Friday, March 28, 2008

Brew Meister

A month has passed now since I took the plunge and got those PDF copies of the original D&D (OD&D) books, volumes I-III. I’ve been spending hours and hours tailoring my Solstice setting for the Of Fortunes and Fools campaign using the original books written as a guideline, a tool kit. The creative freedom that OD&D has given me is perfectly suited for my style of campaign design. It’s allowed me to take all of those notions and conceptions that I had about ‘the rules’ and shatter them. I was always a fairly hard core home brewer with AD&D, inspired mostly I think by Arduin and it’s wackiness, but that was mostly just *adding* new races, classes, monsters, spells, artifacts, etc. Now, I am working with a basic guideline and I am defining the actual rules and descriptions to my own taste. It’s an entirely new level of home brewing. And I am totally hooked on OD&D now. I haven’t even played a game using the rules yet, but I can tell that with the amount of creative effort I am putting into this, Solstice will truly be ‘my world’. Maybe the first time I can call a setting that, it’s truly mine.

Through all of my internet research, I’ve come to realize that basically every DM playing OD&D is doing the same thing to a certain extent. What I mean is that we are all doing something different, yet the same. We are all home brewing, maybe not to the extent that I am, but we are all making stuff up and creating something unique. This is not Greyhawk or The Forgotten Realms here. This is not AD&D with it’s rigid rules set. It’s all new, if one can call playing OD&D ‘new’ at all. It’s really made me appreciate the works of Gygax, Arneson and Hargrave in an entirely different way. While I am not using their OD&D settings (Greyhawk, Blackmoor, Arduin), I can see in a new way where they were going with these worlds. Maybe I was just a little slow on the uptake, being so deep into AD&D for as long as I was, but I see now that DM’s were doing this very thing in the 70’s. Everything was, essentially, home brewed.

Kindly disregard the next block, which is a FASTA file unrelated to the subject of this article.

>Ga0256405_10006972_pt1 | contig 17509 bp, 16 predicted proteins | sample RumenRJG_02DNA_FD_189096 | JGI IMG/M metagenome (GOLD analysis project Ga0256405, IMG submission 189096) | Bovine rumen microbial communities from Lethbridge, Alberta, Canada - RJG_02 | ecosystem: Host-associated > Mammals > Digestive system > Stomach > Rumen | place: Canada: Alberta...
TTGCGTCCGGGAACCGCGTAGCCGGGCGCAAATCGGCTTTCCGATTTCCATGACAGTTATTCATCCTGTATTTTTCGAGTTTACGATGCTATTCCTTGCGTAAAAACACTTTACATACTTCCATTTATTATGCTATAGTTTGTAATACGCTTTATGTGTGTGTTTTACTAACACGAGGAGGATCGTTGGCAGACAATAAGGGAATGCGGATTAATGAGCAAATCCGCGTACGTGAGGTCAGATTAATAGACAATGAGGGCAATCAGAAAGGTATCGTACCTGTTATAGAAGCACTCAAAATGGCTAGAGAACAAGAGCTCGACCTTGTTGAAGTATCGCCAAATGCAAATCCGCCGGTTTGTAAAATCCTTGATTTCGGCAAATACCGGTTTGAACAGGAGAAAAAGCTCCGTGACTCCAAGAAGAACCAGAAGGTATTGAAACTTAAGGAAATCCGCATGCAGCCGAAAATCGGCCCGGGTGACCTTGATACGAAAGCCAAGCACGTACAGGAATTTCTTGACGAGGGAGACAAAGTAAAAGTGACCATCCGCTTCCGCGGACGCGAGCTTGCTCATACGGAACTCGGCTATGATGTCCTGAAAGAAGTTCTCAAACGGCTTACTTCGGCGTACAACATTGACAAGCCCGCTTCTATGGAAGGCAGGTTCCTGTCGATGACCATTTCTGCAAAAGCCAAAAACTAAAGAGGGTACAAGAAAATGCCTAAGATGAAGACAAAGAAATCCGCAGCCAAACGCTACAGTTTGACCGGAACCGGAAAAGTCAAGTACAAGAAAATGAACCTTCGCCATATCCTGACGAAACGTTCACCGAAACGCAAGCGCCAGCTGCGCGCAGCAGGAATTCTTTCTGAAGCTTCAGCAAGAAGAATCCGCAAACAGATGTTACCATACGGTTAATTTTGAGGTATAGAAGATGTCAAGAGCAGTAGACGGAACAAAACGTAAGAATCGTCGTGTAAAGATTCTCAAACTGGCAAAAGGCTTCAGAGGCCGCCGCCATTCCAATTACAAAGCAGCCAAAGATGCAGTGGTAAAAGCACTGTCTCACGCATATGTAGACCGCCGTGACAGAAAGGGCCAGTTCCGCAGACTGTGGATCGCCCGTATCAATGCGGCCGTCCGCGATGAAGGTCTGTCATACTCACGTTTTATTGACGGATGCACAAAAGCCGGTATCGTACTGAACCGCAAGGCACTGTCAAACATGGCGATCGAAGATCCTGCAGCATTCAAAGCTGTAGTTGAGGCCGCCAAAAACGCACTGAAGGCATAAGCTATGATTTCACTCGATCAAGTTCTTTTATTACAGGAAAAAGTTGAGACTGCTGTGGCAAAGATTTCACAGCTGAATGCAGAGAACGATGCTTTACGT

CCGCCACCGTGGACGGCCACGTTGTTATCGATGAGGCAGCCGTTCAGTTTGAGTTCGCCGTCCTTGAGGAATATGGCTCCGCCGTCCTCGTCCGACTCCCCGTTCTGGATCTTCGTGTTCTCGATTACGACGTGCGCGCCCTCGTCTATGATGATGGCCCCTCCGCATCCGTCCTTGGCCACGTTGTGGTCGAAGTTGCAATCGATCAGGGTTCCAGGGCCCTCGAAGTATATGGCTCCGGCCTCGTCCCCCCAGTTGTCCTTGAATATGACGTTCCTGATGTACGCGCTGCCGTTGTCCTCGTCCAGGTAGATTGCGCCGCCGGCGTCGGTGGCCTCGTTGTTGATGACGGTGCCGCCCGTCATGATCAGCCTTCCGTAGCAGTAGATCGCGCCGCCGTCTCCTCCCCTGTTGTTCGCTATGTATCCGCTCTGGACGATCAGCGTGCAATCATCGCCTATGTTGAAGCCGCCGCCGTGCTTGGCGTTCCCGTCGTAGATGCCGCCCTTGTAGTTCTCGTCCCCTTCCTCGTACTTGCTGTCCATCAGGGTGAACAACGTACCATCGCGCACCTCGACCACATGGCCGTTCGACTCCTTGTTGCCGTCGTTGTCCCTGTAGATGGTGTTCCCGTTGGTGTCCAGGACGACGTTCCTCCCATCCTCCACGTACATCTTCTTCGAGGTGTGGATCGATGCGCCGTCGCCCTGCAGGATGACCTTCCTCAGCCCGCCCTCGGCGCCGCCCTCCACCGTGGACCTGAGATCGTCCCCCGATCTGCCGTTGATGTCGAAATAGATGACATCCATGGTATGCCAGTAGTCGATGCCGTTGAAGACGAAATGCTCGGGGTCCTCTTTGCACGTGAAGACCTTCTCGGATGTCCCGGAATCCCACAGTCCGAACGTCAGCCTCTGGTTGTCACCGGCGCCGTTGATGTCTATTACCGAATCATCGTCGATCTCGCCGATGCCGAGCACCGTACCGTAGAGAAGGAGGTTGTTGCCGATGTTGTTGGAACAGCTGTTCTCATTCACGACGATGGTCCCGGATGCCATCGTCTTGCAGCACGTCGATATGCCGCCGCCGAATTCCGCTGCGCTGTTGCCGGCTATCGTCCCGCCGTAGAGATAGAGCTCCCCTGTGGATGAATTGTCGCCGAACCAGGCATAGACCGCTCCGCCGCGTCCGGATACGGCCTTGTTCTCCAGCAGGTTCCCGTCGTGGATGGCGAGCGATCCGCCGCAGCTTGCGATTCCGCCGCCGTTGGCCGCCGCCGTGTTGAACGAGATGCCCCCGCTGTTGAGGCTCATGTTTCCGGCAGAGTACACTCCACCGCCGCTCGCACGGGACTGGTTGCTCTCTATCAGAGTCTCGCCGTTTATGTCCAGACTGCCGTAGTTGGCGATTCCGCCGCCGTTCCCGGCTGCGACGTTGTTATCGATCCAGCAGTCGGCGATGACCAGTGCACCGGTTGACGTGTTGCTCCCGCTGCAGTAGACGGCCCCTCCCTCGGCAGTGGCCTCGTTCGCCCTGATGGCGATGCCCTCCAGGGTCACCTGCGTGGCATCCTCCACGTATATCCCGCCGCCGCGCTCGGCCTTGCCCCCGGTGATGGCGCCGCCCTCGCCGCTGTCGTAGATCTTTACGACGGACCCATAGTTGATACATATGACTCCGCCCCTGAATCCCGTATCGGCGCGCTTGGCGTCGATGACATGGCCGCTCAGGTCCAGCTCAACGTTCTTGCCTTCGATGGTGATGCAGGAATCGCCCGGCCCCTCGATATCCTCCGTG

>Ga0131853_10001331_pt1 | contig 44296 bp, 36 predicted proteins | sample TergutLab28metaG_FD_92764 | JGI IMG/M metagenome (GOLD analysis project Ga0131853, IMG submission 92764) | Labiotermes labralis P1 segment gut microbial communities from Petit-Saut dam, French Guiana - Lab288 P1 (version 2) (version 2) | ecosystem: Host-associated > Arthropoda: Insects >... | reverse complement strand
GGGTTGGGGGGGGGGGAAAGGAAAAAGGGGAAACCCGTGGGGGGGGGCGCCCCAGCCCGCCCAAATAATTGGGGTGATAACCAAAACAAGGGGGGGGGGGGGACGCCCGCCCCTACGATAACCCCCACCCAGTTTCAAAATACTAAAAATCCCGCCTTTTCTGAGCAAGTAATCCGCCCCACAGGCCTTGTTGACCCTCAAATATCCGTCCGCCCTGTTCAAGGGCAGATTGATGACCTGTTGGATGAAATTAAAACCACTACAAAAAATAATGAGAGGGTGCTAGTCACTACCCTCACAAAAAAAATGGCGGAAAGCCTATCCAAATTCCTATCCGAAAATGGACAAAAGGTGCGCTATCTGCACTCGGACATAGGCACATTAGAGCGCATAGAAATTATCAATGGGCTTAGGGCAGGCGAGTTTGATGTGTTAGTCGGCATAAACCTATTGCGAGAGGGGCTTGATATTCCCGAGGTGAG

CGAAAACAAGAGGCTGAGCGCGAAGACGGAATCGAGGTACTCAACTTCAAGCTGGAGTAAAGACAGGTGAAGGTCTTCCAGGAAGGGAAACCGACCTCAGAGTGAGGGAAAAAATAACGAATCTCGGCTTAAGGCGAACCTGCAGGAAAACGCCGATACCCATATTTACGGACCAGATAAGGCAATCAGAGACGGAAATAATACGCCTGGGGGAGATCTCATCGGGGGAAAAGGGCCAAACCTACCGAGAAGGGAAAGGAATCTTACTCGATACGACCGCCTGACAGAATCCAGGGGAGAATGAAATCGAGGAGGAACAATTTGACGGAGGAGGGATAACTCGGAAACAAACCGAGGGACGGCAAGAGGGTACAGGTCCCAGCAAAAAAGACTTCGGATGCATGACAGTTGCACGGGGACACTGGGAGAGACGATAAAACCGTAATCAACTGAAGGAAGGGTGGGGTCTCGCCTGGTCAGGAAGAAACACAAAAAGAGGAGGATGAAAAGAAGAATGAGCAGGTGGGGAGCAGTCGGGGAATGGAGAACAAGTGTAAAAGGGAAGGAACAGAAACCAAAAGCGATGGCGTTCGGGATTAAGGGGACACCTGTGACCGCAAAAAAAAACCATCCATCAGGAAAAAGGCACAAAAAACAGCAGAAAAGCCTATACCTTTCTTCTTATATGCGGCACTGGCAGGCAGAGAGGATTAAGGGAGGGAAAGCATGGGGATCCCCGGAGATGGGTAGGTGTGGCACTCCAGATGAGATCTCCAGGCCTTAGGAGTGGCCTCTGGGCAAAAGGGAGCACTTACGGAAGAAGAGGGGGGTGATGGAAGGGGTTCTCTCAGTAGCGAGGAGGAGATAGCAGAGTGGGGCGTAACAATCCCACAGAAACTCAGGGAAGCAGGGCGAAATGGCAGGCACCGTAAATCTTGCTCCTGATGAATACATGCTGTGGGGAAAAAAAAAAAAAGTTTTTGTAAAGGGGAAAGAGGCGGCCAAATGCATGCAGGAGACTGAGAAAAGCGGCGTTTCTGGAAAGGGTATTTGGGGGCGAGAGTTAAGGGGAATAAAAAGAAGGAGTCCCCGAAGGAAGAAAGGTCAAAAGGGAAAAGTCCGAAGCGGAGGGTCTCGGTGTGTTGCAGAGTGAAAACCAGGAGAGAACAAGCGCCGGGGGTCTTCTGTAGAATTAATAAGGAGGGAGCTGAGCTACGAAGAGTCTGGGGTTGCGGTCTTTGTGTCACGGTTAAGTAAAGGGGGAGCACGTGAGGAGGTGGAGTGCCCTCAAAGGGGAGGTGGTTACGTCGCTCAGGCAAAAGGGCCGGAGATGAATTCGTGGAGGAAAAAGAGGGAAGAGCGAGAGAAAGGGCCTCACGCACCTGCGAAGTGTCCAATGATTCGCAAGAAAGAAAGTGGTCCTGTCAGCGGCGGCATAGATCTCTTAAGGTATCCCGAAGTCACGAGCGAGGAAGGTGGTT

Then AD&D came along. Theories abound concerning the impetus behind such a rigid, encompassing set of rules. TSR wanted to have a concise set of rules for conventions and tournaments, or that TSR was trying to ‘shut down’ the home brew competition by making D&D much more rigid, or (much more likely) TSR was trying to generate more revenue by making a more desirable ‘advanced’ product. Whatever the case may be, AD&D in my opinion stunted the creativeness of a lot of DM’s back in the 80’s. I do appreciate AD&D for what it is, and I still consider The Dungeon Master’s Guide by Gygax to be one of the finest role-playing products ever printed. Unfortunately, it just sent D&D down a more narrow path.

Now, I also realize that a lot of players probably appreciated the AD&D approach more. Things were more defined, there weren’t as many surprises, monsters were recognizable, there was a certain comfort level. You knew going in how pretty much everything worked. AD&D probably saved the world from a lot of bad D&D sessions by helping define everything. I think a good OD&D campaign requires a more advanced DM, someone capable of taking these very basic books and creating a living, breathing, cohesive world out of them. It’s like rolling into a strange town, your first night out you need to pick a place to eat…you can go to a known quantity, say ‘Chili’s’, or you can be a little adventurous and head over to ‘Mack’s Ribs’. You pretty much know what to expect at Chili’s, and maybe Mack’s is terrible…then again, maybe Mack’s is the best joint around. Personally, I’d pick Mack’s joint.

Solstice, I hope, will be the best joint in town for my players once we start the new campaign.

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